Antennas Need to Be Truly Rugged – In addition to the RF challenges above, T&D deployments also face unique environmental conditions that other kinds of IoT deployments do not face. Antennas located in an industrial building, for example, will not face intense daytime heat, sub-freezing overnight temperatures, rain, sleet, wind vibration and curious birds pecking at them – but in T&D locations they can experience these types of challenges on a daily basis. For those reasons, outdoor IoT devices need antennas that are rugged to a degree that far exceeds other kinds of smart utilities projects. The word “rugged” is thrown around a lot in the antenna industry, so close scrutiny and testing of an antenna’s toughness and performance in varying environmental conditions is critical. I should also note that some manufacturers market their antenna solutions as rugged, but they only offer a 30-, 60- or 90-day warranty. That clearly communicates their lack of faith in the products’ ability to perform in challenging environments. Make your vendor offer honest warranties that reflect how long a truly rugged product should last.

Be Skeptical of Data Sheets – Data sheets are one of the primary ways that engineering teams evaluate and select antennas for IoT projects, but there is a problem. Too often, data sheets don’t tell the full story about how an antenna will truly perform. The specifications may not necessarily be falsehoods, but they can be selectively chosen. They also don’t reflect real-world conditions because they are based on testing conducted in an idealized setting that is very different from the real world – especially the real world of T&D environments. This is particularly true of gain figures for example that can be deceptively high on a datasheet but that gain may be in a direction that it entirely irrelevant to the real world use of the antenna. An antenna that looks perfect on paper can prove to be underwhelming once it is deployed by a utility, which is why skepticism and testing is so important. It is important to have an antenna partner that will ask questions about the T&D sites, the specific location where devices will be attached, their RF dynamics and other specifics – all of which will help select antennas that will successfully overcome RF challenges for those variables.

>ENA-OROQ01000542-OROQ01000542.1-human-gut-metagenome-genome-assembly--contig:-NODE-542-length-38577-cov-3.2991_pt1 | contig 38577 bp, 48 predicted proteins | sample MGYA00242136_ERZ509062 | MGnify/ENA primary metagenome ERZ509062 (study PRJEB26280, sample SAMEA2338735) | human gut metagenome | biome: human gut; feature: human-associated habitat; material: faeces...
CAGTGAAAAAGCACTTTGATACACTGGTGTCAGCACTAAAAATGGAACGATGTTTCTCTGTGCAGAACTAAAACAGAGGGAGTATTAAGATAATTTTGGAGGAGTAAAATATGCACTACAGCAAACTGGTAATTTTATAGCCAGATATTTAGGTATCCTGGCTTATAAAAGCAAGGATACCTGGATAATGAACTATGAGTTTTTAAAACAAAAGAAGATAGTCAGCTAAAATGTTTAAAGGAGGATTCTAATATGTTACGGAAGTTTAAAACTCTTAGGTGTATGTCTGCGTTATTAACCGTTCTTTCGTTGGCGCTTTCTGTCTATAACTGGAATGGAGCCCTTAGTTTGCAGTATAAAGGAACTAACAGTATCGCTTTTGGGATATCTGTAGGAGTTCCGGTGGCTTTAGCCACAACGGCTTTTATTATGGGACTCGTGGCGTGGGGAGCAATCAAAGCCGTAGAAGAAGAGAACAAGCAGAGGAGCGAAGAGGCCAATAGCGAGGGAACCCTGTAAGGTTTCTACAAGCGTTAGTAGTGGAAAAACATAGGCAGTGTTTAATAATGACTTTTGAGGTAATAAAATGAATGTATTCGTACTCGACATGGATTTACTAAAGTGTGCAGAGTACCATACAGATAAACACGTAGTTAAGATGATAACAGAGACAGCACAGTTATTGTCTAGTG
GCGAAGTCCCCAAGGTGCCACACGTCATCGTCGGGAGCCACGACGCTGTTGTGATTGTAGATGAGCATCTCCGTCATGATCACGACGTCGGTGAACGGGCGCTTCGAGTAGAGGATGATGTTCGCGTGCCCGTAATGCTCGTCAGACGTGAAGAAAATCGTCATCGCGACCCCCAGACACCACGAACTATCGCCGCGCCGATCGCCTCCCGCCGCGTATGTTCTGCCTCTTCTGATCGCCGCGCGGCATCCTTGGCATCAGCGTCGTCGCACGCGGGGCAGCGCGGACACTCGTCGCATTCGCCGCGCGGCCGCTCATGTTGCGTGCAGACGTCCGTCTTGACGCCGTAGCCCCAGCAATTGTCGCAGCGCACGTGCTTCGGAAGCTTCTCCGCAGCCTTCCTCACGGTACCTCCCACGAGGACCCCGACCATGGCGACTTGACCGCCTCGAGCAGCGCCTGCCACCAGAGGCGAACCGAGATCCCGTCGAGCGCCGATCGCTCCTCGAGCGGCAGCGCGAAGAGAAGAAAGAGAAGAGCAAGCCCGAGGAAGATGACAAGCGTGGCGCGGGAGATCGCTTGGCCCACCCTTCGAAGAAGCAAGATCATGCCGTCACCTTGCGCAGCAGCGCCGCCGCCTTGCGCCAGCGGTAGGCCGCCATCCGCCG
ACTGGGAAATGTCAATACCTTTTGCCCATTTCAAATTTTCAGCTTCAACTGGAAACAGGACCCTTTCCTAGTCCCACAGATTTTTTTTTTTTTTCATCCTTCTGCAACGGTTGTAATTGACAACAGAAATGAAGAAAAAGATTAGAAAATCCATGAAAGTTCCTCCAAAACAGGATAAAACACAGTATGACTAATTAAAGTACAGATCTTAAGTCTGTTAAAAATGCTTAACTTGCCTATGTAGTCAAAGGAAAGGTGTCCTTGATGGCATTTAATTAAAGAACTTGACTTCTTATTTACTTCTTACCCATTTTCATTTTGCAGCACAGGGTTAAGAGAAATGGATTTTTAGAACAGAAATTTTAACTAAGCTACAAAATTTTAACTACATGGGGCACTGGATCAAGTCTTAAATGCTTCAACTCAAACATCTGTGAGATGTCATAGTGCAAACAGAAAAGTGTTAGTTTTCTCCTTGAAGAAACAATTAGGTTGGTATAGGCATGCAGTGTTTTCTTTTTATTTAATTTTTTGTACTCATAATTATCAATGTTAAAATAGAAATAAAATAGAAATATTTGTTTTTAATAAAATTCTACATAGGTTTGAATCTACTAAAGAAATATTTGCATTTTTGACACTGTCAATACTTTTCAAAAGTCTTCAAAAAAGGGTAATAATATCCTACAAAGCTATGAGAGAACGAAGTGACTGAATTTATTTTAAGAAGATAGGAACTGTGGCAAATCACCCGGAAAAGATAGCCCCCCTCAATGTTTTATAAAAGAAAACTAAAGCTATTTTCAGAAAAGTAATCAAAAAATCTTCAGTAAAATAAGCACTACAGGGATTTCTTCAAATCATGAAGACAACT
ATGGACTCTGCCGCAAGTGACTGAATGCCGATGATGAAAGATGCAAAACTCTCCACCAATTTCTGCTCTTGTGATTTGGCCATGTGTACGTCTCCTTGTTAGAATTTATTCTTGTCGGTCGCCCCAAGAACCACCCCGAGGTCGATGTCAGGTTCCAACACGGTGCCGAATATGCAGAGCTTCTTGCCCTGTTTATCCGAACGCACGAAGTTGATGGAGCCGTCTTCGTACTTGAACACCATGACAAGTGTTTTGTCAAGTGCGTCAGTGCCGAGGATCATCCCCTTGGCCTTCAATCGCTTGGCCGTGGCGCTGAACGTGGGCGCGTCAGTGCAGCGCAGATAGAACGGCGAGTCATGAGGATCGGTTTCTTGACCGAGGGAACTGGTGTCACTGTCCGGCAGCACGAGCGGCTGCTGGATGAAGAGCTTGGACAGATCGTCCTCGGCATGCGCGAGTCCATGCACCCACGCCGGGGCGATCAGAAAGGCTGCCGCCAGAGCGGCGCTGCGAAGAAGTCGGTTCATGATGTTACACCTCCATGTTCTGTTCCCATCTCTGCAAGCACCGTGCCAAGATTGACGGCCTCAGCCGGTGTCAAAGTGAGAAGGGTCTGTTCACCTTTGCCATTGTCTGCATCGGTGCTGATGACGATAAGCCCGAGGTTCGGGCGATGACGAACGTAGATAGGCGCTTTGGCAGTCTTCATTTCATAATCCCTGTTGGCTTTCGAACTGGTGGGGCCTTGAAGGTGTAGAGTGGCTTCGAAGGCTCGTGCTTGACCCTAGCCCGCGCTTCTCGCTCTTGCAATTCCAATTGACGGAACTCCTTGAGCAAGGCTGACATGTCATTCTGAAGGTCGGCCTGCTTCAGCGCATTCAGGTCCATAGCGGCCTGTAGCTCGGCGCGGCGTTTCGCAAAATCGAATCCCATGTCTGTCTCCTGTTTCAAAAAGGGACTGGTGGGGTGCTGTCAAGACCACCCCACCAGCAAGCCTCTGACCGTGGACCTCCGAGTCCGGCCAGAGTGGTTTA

Plan for Multiple Co-Existing Wireless Technologies – One of the biggest antenna-related challenges for T&D is the number of wireless technologies that must co-exist. We see IoT applications for the utility industry integrating Wi-Fi, GPS/GNSS, Cellular, LoRaWAN and even VHF radios all as part of the same network solution. Placing multiple antennas on a device to support these technologies is complex from a design perspective, so the best practice is often to select antennas that include multiple wireless protocols in a single solution – co-located in a way that minimizes interference and optimizes performance.